• The kernel maintains queues of runnable threads
  • one queue per core
  • A core chooses a thread from the head of the list with highest priority and runs it
  • The thread runs for a “time quantum” unless a higher priority thread becomes runnable
  • Thread priority can change at scheduling boundaries
  • The priorities are based on what just happens

Virtual memory
  • Illusion that there are no restrictions on the size
  • an entire process doesn't have to be in memory at the same time

CPU scheduling
  • Deciding which process in the memory is executed by the CPU at a given point
  • Many processes may be in the “ready state”
    • Only one process can be in the running state

  • Nonpreemptive Scheduling
    • The currently executing process gives up the CPU voluntarily
  • Preemptive scheduling
    • The operating system decides to favor another process, preempting the currently executing process
  • Turnaround time
    • The amount of time between when a process arrives in the ready state the first time and when it exits the running state for the last time decides the priority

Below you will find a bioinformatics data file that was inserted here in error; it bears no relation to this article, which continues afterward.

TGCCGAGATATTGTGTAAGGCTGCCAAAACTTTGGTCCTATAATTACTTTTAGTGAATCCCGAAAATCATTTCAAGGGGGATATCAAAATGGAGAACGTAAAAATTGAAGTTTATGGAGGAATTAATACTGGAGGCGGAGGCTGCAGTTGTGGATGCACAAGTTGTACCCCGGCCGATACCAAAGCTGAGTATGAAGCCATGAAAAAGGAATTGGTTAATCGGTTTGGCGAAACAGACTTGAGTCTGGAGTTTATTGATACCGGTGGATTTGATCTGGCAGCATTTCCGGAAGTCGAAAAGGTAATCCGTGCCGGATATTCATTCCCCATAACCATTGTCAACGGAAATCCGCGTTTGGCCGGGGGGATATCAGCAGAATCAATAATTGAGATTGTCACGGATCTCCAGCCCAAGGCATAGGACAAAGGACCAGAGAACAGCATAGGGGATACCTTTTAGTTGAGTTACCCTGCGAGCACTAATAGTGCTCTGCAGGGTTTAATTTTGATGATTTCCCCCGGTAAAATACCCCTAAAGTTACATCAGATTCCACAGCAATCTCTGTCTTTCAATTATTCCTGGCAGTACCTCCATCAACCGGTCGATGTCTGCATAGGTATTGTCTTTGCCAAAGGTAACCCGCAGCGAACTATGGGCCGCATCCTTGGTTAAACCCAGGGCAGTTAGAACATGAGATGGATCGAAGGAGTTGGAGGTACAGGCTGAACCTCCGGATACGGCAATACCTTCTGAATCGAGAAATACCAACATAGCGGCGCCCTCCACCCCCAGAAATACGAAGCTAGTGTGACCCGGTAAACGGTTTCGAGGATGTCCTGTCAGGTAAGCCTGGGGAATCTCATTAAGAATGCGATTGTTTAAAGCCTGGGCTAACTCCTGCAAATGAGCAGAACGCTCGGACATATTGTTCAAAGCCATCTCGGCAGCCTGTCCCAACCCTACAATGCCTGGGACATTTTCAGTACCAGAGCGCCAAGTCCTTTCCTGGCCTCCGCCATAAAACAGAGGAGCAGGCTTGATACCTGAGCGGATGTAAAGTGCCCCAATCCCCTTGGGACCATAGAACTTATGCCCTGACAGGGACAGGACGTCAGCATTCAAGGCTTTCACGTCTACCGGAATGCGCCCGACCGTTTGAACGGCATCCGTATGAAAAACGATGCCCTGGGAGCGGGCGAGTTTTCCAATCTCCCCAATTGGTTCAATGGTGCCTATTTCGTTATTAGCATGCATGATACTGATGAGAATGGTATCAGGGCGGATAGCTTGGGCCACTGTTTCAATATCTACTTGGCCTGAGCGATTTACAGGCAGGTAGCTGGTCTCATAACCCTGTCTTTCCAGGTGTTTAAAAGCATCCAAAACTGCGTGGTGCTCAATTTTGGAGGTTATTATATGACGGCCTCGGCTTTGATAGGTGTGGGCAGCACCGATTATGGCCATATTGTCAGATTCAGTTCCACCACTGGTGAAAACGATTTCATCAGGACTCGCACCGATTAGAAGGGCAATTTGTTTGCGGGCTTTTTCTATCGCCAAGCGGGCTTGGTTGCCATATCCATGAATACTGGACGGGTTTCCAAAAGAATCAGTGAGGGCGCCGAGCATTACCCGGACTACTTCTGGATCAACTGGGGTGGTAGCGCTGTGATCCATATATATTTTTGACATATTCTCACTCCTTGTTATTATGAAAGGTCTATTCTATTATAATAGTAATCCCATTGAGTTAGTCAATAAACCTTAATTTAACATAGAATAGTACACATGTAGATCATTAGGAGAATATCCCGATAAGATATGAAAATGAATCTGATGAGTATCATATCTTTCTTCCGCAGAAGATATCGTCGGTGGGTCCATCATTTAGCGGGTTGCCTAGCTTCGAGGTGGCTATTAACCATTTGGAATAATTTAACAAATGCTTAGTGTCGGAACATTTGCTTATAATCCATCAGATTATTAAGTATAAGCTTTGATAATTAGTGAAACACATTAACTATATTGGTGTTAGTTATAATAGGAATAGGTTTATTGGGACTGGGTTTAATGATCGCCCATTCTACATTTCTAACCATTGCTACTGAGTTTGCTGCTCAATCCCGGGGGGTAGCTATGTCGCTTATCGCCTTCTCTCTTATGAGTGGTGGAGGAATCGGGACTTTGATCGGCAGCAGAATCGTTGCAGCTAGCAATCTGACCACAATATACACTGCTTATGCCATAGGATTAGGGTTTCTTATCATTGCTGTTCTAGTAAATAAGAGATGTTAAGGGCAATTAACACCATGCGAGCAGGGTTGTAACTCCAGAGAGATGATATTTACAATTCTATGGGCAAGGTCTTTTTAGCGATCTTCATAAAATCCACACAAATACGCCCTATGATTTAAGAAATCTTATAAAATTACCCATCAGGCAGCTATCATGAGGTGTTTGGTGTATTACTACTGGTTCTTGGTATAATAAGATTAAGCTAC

Demand paging
  • An extension of paged memory management
  • pages are brought into memory on demand

  • usually implement administrative policies
    • govern which resources users can access and how much of those resources each user is permitted to use

  • Multiprogram-systems use a timeblock
    • CPU periodically (normally in milliseconds) stopped and carries on with a different task

  • the sampling of the status of an external device
    • by a client program
    • as a synchronous activity
  • terms of input/output (I/O)
    • device is repeatedly checked for readiness
    • if it is not ready: the computer returns to a different task
  • can store and retrieve data from secondary storage for use in the main memory
  • Before paging: systems had to fit whole programs into storage
  • caused various storage and fragmentation problems

Created By: Max Kossatz
Last update: 08.10.2014

  • still inserted